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First “Working Differently Day” receives mixed reactions

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Maddi Shinall

On Feb. 7, Grinnell College students, faculty and staff had their first Working Differently Day (WDD), one of three days in the spring semester where no classes, meetings or practices will be held. This initiative was announced in a campus-wide email sent at the end of last semester, aiming to provide the campus community more unscheduled time. 

 Many students spent their first WDD catching up and getting ahead with homework.

“It’s been a good catchup day, and it’s nice to have it at the beginning of the semester when things are so crazy,” said Alex Carlon `25. “I’ve been here [at the HSSC] all day doing homework and remote work for my campus job.”  

Working Differently Days were inspired by Dean Elaine Marzluff, who found that pandemic fatigue was affecting students, staff and faculty on campus. Despite messaging from the administration about slowing down and streamlining workloads, levels of stress remained high. 

“We were trying to give people permission to do less, and it wasn’t happening the way I might have wanted. [WDD] seemed like a more disruptive way to change the norm,” Marzluff said. 

While the homework was the same as any other day, many students used the opportunity to catch up on sleep, as well as tidy their living spaces and get organized. Some compared it to a standard three-day weekend. Nicholas Campion `22 mentioned the odd timing of the first WDD and said “I hope it doesn’t disrupt class schedules too much.” Some students are citing an increase in workload to compensate for the missed day of class. 

“I feel like Working Differently Day allowed me to enjoy the weekend more, but my workload feels like it has increased. I have a 12-minute presentation on Wednesday, and I don’t think that would be the case if we didn’t have today off.” said Leia Sohn `23.  

Marzluff says that these extra assignments are likely due to how early the first WDD fell in the semester. “I have heard faculty reflect on that themselves and say, ‘Yeah, I may have tried to adjust in a way that wasn’t going to work, and I’ll do it better for the next Working Differently Day.’”  

Taj Lalwani `24 mentioned that this measure appears to be in response to a survey sent out by SGA last semester, which gauged student opinion on the current academic climate at Grinnell. He remarks that this academic stress and subsequent feelings of depression are “disproportionally impacting students of color on campus” and to change this, it will require more than three Working Differently Days during the spring semester. 

“Having this one day to catch up on work is not doing anything to solve problems with the academic culture on this campus that causes stress and depression,” said Lalwani.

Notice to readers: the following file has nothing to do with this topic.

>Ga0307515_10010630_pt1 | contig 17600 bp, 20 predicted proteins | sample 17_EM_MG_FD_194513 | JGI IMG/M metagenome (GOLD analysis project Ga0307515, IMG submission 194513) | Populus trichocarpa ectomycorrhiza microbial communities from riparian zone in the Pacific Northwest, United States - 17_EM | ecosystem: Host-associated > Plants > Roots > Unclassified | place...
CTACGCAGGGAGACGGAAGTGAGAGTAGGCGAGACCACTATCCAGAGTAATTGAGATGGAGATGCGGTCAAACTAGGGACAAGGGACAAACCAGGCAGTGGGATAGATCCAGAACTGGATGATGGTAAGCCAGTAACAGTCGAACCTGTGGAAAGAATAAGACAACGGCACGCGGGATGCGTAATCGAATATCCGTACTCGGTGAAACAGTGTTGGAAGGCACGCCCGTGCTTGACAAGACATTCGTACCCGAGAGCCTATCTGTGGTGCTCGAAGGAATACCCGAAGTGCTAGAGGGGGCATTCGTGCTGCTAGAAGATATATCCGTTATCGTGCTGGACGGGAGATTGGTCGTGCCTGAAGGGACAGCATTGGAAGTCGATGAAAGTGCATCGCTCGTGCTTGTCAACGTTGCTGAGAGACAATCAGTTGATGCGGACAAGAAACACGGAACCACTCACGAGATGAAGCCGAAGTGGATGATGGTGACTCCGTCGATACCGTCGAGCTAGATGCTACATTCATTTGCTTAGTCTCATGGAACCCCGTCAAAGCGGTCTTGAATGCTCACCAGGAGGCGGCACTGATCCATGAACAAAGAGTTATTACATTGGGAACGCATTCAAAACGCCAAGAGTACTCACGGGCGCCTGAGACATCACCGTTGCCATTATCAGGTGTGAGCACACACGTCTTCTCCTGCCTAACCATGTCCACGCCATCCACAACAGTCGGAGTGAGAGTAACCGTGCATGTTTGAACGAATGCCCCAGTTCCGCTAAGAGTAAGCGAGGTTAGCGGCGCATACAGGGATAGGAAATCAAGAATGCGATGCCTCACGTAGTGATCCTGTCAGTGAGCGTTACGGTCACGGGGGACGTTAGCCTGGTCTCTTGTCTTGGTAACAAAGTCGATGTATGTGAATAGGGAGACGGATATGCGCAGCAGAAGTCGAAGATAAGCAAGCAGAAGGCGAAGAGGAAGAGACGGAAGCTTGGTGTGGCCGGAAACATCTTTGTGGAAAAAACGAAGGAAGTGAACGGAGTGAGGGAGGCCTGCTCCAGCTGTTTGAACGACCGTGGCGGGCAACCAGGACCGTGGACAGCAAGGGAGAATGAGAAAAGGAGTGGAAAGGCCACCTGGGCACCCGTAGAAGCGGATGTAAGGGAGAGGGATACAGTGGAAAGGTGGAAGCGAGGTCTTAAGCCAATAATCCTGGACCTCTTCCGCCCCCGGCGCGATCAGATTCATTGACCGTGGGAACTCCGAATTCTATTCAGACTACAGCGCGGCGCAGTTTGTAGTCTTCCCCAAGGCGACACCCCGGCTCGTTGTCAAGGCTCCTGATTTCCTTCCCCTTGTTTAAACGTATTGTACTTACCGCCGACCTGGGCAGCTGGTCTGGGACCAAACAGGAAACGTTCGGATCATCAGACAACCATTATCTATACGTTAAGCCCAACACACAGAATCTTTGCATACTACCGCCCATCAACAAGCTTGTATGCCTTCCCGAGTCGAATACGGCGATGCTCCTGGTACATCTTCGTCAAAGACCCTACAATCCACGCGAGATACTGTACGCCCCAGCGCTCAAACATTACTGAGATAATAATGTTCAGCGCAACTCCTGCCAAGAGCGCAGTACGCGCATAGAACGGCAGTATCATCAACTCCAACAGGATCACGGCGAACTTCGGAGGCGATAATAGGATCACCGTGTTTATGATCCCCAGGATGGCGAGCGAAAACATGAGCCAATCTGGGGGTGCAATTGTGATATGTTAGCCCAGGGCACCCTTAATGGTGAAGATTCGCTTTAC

According to Marzluff, WDD was designed to alleviate added stress specific to the challenges of the pandemic, which has been affecting academics at Grinnell for almost two years. Addressing the deeper concerns about academic culture at Grinnell is something that will take more time and more tools. 

“We have that intense culture that students have described, and then you layer on the pandemic, and that just adds to it and so just trying to at least pull it back somewhat,” Marzluff said. “I think will remain to be seen if [WDD] has accomplished any part of what we’re trying to do, and that will tell us if it is one of the tools in our toolbox to think through how we can continue to address that climate.”  

The emphasis on unscheduled time as the priority of WDD was especially effective because it allowed students to use the time as they needed.  

“I think [WDD] is a good measure, but there could have been clearer communication across departments about what it exactly means,” Carlon said.  

For students with campus jobs, WDD has caused some confusion as to whether they needed to attend their shifts or if those were among the days’ cancellations. Spaces like the library and the math lab were in use on WDD when many students are focusing their time and energy on schoolwork. Campion, who works in the math lab, remarked that “students still need help with calc homework.”  

Still, students found this day to be a nice break from routine. “[WDD] has had a positive impact on my workload,” Campion said. “It’s nice to have a day off class when Grinnell never cancels class.”  

Grinnell College will be “working differently” again on March 1 and April 27.  

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Maddi Shinall, Visuals Editor
Maddi is a fourth-year political science major from Iowa City, Iowa. She is likely either listening to Taylor Swift or drinking an iced chai (with oat milk) from the Grill at the moment, possibly both.
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